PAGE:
Black girl black girl song

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black girl black girl song

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Published 01.12.2018

Lead Belly - "Black Girl (Where Did You Sleep Last Night)"

The final song on the program was unexpected: it was the only one not previously recorded by Nirvana or even written by an alternative rocker. Cobain's deathly rasp made absolutely haunting. In fact, the song was a folk song, usually known as "In the Pines," which dates back at least to the 's.
Tracy Chevalier

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It feels good to root for Lizzo—not just because of her undeniable talent, but also because of what and whom she represents. Lizzo is, after all, a fat black woman; she shirks easy categorization along numerous lines, including sexual orientation. Her music is celebratory. There has never been a woman like Lizzo at her level of pop stardom—and her road to fame has come with no shortage of slights , often rooted in or amplified by overlapping forms of discrimination. She has utilized her expanding platform to address racism, sexism, and fatphobia in her music and media appearances alike. This savvy has also primed her for commercial co-option. All these fucking hashtags to convince people that the way you look is fine.

Black girl, black girl, don't lie to me, Tell me, where did you sleep last night? In the pines, in the pines, where the sun never shines, And I shivered in the cold desert breeze. Where'd you get those pretty shoes, And the dress you wear so fine? I got my shoes from a railroad man, Got my dress from a man in the mine. My daddy was a railroad man, Lived on the outskirts of town.

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After listening to the song for the first time, I knew that I loved it — the vocals, the flow, the lyrics, everything. The second time around, I still bobbed my head to the beat with the usual thoughts of how talented Bey is, but I sort of felt something within me begin to stir. By the third listen, tears were streaming down my face as the song's message really set in. I was suddenly taken back to my childhood, when my mom made me wear my natural hair to school , but I was too embarrassed to be proud of it. I was taken back to wishing my curly locks and gravity-defying fro didn't make me stick out like a sore thumb in a classroom full of long, straight hair. I was taken back to thinking that maybe if my skin was lighter, I'd be prettier.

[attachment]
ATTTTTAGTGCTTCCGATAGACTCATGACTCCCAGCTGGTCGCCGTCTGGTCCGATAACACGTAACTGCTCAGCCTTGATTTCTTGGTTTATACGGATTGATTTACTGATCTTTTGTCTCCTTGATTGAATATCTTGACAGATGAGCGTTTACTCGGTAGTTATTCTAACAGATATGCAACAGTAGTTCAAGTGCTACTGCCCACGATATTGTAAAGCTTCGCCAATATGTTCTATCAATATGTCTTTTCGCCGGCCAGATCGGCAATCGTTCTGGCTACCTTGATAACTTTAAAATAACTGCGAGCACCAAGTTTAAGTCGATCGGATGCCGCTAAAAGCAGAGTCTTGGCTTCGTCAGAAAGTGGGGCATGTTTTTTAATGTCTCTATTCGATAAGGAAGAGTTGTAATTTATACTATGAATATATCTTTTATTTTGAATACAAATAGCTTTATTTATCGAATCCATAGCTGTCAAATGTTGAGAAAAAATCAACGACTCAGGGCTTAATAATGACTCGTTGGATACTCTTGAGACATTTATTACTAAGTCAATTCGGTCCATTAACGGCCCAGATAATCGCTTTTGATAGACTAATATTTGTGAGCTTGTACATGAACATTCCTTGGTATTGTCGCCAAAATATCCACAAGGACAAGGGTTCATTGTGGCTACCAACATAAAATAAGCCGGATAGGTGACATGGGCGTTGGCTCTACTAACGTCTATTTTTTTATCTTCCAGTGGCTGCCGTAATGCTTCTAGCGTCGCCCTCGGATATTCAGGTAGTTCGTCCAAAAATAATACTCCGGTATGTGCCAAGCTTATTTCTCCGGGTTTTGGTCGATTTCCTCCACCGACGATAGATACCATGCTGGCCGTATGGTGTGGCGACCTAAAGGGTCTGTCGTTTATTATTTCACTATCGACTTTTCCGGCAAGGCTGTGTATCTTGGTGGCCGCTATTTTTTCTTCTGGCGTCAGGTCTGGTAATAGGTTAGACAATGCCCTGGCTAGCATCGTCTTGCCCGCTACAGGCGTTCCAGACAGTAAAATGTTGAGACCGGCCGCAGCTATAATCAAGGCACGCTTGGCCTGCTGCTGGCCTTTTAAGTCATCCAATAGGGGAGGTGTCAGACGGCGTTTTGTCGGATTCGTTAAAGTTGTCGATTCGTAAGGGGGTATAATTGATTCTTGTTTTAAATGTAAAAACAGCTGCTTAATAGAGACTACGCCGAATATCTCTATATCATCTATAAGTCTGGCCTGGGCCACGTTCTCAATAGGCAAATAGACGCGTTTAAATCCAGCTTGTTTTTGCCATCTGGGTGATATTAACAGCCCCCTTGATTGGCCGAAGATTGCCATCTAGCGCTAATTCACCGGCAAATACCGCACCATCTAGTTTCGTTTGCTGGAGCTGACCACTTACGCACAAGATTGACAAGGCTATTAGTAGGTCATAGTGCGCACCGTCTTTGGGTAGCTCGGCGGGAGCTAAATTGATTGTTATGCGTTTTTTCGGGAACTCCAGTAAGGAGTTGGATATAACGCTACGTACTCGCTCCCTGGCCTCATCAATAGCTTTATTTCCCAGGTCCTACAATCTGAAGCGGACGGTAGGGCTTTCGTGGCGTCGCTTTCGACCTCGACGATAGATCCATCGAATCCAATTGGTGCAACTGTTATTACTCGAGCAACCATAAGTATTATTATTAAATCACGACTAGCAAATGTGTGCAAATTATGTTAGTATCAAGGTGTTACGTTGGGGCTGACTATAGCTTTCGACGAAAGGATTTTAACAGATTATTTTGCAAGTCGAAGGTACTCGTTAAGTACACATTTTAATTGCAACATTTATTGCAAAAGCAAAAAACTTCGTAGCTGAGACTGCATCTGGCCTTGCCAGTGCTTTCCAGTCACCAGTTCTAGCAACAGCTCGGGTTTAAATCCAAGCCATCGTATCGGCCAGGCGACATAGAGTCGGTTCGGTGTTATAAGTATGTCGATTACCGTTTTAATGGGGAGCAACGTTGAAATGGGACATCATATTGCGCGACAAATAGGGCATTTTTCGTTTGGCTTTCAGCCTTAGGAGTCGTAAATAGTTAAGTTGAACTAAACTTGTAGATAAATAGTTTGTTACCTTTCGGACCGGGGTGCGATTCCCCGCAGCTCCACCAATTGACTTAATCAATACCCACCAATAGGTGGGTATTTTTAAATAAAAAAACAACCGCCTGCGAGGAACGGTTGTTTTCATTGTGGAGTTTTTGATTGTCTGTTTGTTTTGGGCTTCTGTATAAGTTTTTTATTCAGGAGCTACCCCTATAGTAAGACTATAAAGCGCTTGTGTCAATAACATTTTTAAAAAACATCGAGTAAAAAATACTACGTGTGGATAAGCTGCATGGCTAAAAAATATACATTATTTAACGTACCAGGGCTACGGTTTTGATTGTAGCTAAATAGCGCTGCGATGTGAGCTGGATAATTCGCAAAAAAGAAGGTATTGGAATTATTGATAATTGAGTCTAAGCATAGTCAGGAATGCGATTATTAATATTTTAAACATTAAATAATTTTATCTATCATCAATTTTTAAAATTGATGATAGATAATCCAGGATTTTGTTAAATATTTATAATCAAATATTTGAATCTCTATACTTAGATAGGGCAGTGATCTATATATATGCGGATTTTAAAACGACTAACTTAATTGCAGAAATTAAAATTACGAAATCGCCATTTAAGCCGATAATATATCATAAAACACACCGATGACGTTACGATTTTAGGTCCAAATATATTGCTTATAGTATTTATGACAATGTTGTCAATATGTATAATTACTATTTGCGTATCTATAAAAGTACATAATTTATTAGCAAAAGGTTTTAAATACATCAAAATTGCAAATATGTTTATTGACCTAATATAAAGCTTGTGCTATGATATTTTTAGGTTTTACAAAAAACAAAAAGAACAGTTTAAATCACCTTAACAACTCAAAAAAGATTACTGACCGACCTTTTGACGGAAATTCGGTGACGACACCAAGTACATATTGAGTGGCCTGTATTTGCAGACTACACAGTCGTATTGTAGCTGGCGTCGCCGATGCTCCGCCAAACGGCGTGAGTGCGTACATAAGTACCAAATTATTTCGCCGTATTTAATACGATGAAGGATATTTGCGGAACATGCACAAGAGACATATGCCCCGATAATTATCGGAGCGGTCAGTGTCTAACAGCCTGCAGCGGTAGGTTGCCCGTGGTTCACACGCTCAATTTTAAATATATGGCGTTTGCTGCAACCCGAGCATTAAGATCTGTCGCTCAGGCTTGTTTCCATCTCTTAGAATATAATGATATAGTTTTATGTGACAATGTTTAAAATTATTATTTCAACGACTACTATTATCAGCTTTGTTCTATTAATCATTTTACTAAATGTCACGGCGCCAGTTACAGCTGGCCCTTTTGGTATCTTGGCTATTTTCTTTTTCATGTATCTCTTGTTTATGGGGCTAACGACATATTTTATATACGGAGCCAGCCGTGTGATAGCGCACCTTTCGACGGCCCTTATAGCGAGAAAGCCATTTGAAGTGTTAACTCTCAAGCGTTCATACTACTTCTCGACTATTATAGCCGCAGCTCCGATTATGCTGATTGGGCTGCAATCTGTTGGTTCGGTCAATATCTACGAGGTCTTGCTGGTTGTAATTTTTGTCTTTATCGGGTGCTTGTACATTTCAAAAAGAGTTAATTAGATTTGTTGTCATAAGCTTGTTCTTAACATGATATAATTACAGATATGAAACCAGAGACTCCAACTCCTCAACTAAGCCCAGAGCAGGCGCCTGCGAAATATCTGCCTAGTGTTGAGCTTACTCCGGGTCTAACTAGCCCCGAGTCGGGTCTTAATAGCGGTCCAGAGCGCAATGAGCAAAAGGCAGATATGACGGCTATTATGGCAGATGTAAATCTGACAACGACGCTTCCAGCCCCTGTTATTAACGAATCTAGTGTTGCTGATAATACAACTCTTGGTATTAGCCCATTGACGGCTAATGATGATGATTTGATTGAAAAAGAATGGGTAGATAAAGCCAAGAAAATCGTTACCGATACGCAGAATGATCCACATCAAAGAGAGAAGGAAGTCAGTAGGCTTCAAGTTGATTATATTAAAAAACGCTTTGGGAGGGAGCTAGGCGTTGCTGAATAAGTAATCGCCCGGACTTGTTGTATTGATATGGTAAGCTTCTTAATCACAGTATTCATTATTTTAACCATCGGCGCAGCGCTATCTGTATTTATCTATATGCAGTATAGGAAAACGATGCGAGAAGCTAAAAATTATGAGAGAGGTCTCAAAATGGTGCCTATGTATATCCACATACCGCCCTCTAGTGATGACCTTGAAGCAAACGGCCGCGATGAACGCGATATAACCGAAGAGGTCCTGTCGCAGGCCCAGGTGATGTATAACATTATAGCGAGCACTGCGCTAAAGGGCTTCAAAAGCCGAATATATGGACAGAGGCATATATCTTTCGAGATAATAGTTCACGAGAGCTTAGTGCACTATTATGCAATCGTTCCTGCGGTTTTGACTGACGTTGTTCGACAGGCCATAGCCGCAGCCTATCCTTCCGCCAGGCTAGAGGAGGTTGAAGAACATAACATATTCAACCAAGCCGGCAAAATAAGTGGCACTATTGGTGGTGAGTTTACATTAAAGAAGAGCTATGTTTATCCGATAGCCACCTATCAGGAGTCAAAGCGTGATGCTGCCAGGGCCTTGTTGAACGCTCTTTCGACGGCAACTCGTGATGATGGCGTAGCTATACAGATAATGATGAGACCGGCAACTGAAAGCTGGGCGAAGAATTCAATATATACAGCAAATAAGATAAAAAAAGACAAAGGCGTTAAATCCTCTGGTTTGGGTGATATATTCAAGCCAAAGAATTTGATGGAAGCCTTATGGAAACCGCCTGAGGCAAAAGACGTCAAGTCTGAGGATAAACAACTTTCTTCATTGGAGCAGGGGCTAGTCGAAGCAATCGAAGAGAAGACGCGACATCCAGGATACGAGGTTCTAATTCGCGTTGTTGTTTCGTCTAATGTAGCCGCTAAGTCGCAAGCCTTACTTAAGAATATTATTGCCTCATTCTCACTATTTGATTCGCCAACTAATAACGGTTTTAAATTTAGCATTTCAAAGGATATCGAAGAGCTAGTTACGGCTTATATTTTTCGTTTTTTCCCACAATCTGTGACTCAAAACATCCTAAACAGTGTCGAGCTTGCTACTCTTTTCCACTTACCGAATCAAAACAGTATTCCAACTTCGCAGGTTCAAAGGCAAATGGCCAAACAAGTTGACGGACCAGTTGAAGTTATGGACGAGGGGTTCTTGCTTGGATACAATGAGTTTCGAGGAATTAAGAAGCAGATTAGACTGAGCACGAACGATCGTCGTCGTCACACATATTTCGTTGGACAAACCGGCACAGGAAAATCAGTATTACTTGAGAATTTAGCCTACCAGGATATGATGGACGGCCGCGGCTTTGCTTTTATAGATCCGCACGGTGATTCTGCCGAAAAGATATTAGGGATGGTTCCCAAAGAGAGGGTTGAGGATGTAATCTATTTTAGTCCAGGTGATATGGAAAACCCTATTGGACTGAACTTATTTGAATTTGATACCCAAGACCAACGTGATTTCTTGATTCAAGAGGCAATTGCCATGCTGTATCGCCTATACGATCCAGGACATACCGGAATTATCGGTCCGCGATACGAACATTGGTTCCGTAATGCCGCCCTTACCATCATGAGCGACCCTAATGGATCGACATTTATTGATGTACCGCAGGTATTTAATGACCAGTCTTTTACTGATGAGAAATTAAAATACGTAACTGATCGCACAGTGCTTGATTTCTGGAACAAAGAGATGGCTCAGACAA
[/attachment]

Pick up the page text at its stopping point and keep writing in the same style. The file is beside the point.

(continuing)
Versions of the song have been recorded by many artists in numerous genres, but it is most often associated with American bluegrass musician Bill Monroe and American Blues musician Lead Belly , both of whom recorded very different versions of the song in the s and s. Like numerous other folk songs, "In the Pines" was passed on from one generation and locale to the next by word of mouth. In , a version of the song was recorded onto phonograph cylinder by a folk collector. This was the first documentation of "The Longest Train" variant of the song, which includes a verse about "The longest train I ever saw". This verse probably began as a separate song that later merged into "In the Pines".

The album also comes with the most regal visuals to celebrate beauty, culture, and of course, Black-girl magic. The song sparked such a grand response for its empowering lyrics that it birthed its own hashtag BrownSkinGirlChallenge. For many, the song was a no-brainer, direct message to a specific type of woman, with darker, deeper brown skin. For others, who joined the challenge by posting their photos, it seems they skipped over the specific cues in the lyrics and only listened to the hook to celebrate themselves. This degree of melanin is specifically devoted to women who are often berated for their Blackness, women who represent African ancestry and heritage and are mocked for it. Historically, Black women have continuously been ridiculed and objectified for the natural state of their bodies, from head to toe. Nowadays, Black people who choose to wear their hair naturally are often subject to being kicked out of school or fired from their place of employment.


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